One of those Westerners happens to be named Mike (Giovanni Lombardo Radice, from The Church and House on the Edge of the Park), by the way. Any doubt you may harbor over whether or not this is the guy those mobsters were looking for up in New York will be banished almost immediately, for no sooner has Mike led his injured partner, Joe (Walter Lucchini, another member of the Ironmaster cast), and the Intrepid Dimwits to the relative safety of a clearing by the riverbank than he takes a toot from the vial of cocaine hanging from a cord around his neck. His head now clear, Mike explains that he and Joe came to the Amazon originally to take up coca farming (what else?), but got distracted when they fell in with a Portuguese emerald prospector in— small world— Panaguaya. The bid to supplement their projected vegetable riches with the mineral variety led Mike and Joe to a little, out-of-the-way village called— even smaller world— Manhoca. The inhabitants proved to be man-eaters; they tortured the Portuguese to death and would have done the same to Mike and Joe if given the chance. So where do you suppose our heroes go now that they’ve heard this alarming tale? That’s right. Straight back to fucking Manhoca. By the time the natives settle into a serious gut-munching groove, we’ll have learned that Mike and Joe actually drew first blood, and that Mike’s version of the story was a big, fat lie, but so far as I’m concerned, Rudy, Pat, and Gloria deserve what’s coming to them just as much, simply for being a bunch of imbeciles.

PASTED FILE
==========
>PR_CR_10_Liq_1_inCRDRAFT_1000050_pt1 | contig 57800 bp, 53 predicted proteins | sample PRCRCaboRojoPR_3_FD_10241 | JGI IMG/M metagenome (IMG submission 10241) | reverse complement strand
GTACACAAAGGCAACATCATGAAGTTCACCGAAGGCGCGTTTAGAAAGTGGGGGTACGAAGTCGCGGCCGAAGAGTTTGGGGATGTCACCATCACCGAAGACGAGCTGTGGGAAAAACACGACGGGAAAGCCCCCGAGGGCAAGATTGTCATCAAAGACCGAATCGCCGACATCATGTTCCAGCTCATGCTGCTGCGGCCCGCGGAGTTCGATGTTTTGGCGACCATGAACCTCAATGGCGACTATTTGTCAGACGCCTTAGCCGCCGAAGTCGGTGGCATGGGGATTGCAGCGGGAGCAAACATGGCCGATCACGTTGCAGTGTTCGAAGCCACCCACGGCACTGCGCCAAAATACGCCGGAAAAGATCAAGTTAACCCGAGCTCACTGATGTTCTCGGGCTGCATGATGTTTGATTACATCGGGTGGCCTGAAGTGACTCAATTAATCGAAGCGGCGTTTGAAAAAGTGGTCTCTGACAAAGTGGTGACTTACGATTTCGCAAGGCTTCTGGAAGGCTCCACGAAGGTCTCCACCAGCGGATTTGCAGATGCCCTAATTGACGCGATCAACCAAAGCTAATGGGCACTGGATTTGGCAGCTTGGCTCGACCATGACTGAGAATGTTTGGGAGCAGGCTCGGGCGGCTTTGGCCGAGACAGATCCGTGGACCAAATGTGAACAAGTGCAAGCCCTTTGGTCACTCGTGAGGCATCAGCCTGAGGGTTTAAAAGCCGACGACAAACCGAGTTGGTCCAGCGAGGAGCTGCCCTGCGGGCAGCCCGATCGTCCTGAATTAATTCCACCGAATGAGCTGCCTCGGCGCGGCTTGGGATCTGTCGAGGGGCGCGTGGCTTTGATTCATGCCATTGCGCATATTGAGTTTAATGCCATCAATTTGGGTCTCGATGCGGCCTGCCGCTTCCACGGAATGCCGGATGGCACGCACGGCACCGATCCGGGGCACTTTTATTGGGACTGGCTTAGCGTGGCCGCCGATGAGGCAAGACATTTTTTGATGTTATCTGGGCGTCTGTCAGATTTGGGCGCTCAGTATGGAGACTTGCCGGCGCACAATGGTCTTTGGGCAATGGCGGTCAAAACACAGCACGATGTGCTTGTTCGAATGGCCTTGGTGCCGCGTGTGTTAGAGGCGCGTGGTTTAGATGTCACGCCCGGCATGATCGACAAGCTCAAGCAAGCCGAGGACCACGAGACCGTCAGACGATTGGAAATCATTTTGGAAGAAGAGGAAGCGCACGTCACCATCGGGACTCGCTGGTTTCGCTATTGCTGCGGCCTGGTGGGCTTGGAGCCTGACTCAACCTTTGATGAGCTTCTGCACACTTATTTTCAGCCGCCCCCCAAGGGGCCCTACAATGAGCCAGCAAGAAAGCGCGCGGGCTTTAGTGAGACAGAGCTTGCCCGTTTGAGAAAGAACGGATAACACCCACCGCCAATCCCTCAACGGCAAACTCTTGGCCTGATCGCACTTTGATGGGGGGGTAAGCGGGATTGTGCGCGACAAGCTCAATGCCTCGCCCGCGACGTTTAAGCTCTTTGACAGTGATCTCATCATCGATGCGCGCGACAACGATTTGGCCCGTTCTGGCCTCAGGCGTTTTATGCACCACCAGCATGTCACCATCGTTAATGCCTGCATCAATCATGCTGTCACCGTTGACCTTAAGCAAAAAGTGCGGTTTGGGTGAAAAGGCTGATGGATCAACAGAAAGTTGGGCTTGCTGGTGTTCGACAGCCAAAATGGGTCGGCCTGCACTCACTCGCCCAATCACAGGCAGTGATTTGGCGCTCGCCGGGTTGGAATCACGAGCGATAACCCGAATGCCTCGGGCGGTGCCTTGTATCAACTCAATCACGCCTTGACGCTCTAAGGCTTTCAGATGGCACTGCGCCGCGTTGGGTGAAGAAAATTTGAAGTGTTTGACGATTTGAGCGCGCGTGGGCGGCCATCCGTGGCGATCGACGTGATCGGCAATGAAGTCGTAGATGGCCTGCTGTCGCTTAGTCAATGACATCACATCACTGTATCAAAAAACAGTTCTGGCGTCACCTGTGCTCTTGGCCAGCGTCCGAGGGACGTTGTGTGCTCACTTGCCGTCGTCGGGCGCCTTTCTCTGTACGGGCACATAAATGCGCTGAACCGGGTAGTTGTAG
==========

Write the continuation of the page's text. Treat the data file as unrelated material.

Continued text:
Meanwhile, back in New York, those mobsters— remember them?— have set their sights on Mike’s girlfriend, Myrna (Fiamma Maglione, from Emanuelle and Lolita and The Emerald Jungle). Lieutenant Rizzo (Robert Kerman, of Gums and Debbie Does Dallas), the detective in charge of investigating that murder from the opening scene, assigns a bunch of men to protect her, and eventually drags out of her the story of her relationship with the gangsters’ real target. You may have heard that this subplot has nothing to do with the gut-munching portion of the film, but that isn’t strictly accurate. Though the connection is indeed very tenuous, the idea here is to inject suspense into a story that would naturally be without any by giving yet a third group of New Yorkers an excuse to fly down to the Amazon, thereby introducing some slim possibility of a few of the main characters getting out of this film alive. Not that we in the audience actually want any such thing to happen, mind you…